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Wednesday, October 21, 2020

Women more likely to suffer from lockdown loneliness: Study

Previously, there have been numerous studies conducted on similar topics, which show that around the world, there is more stress on women to manage household chores and take care of their kids and work commitments.

By: Lifestyle Desk | New Delhi | June 15, 2020 11:20:22 pm
men and women, mental health, mental health in lockdown, feelings, loneliness, indian express, indian express news The researchers are of the opinion that women could be feeling lonelier because of the demand to take care of both children and the domestic duties. (Source: Getty/Thinkstock)

Could the lockdown be affecting men and women differently? A recently-conducted study seems to suggest that one in three women are suffering from loneliness caused by the lockdown. Conducted by some economists at the University of Essex, the research reveals that women may be experiencing more mental health problems than men, amid the coronavirus outbreak.

The study also reveals that there has been an increase in the number of people reporting at least one underlying mental health issue — from seven per cent to 18 per cent during the ongoing pandemic. For women, particularly, the figures have risen from 11 per cent to 27 per cent in lockdown. The researchers are of the opinion that the rise could be because of the fact that women are having to take care of both children and the domestic duties.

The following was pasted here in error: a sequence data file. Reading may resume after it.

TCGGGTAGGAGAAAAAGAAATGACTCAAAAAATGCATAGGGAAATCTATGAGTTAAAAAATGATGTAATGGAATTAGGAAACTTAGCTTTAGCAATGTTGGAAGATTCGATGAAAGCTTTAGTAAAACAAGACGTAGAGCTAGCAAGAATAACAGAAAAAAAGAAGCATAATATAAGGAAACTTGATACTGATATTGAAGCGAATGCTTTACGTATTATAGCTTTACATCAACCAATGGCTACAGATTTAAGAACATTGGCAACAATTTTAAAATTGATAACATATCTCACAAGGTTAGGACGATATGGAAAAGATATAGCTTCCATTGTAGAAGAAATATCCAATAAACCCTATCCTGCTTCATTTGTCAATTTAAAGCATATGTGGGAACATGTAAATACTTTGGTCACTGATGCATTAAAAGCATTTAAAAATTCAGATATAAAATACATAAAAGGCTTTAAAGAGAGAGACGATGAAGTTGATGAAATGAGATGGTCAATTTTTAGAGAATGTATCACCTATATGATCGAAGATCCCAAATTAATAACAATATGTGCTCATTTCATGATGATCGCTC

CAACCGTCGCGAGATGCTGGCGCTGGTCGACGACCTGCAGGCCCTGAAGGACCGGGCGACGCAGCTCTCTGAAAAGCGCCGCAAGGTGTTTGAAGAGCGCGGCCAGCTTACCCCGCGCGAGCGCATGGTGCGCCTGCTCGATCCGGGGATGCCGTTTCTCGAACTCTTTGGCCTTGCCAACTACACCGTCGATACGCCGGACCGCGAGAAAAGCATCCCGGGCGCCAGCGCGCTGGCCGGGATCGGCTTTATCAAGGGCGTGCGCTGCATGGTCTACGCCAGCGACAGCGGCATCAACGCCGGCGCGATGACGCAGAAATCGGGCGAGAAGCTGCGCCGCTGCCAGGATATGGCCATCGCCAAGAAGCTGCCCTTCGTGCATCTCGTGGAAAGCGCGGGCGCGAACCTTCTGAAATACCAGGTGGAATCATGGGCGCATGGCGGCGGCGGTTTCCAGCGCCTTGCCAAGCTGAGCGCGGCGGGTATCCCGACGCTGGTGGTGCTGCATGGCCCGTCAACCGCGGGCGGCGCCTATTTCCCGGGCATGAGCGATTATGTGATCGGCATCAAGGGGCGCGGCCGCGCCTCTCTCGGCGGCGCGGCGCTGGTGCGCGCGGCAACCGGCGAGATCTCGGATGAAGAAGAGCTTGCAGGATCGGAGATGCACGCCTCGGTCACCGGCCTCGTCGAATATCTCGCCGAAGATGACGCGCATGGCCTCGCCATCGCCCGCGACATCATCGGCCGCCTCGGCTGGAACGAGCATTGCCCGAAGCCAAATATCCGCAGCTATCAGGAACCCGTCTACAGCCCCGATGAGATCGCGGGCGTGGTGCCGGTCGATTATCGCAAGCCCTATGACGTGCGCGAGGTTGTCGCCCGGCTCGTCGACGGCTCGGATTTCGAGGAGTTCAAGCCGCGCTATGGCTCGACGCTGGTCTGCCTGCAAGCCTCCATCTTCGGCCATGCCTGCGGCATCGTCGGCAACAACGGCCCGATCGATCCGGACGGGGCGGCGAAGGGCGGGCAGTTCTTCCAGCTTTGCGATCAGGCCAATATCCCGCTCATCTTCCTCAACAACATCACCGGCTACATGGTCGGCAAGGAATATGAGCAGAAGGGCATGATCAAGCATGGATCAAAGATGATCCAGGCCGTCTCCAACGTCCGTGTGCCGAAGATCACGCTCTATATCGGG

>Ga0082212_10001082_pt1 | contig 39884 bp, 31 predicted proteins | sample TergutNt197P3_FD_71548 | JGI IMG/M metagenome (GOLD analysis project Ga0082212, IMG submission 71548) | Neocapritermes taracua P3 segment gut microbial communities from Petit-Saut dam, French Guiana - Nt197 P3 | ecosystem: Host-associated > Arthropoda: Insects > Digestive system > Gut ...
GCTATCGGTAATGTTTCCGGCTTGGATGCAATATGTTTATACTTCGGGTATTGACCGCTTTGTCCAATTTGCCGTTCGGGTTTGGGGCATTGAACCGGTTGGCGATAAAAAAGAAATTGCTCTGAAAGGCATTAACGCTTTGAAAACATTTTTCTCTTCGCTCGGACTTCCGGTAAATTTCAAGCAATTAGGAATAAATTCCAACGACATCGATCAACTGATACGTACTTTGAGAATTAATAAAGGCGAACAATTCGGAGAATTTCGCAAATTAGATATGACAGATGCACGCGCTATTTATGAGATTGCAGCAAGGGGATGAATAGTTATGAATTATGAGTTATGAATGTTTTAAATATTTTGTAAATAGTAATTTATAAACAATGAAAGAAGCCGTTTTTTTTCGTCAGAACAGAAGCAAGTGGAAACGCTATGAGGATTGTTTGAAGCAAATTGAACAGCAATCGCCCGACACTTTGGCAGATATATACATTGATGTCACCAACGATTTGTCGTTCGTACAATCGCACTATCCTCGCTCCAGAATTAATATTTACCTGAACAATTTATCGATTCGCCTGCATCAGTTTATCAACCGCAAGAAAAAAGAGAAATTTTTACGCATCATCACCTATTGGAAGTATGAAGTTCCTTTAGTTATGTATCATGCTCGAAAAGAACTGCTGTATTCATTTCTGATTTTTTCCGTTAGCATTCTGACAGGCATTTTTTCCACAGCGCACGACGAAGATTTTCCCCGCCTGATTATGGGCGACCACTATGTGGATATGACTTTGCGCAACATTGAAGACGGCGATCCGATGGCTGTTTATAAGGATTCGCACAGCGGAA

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In the study, it was found that while 34 per cent of women reported feeling lonely sometimes in the lockdown, 11 per cent of them said they felt lonely quite often. In comparison, 23 per cent of men said they felt lonely in the lockdown, and six per cent said they felt lonely quite often.

According to The Independent, the study is based on online interviews, using the UK Household Longitudinal Study.

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Previously, there have been numerous studies conducted on similar topics, which show that around the world, there is more stress on women to manage household chores and take care of their kids and work commitments, too. Earlier this year, a McKinsey report suggested that women may be taking more responsibilities at home despite having work commitments of their own. While the number of educated and employed women is on the rise, their household responsibilities and involvements haven’t reduced. They are taking care of the kids and household chores more than their husbands/partners or other men in the family.

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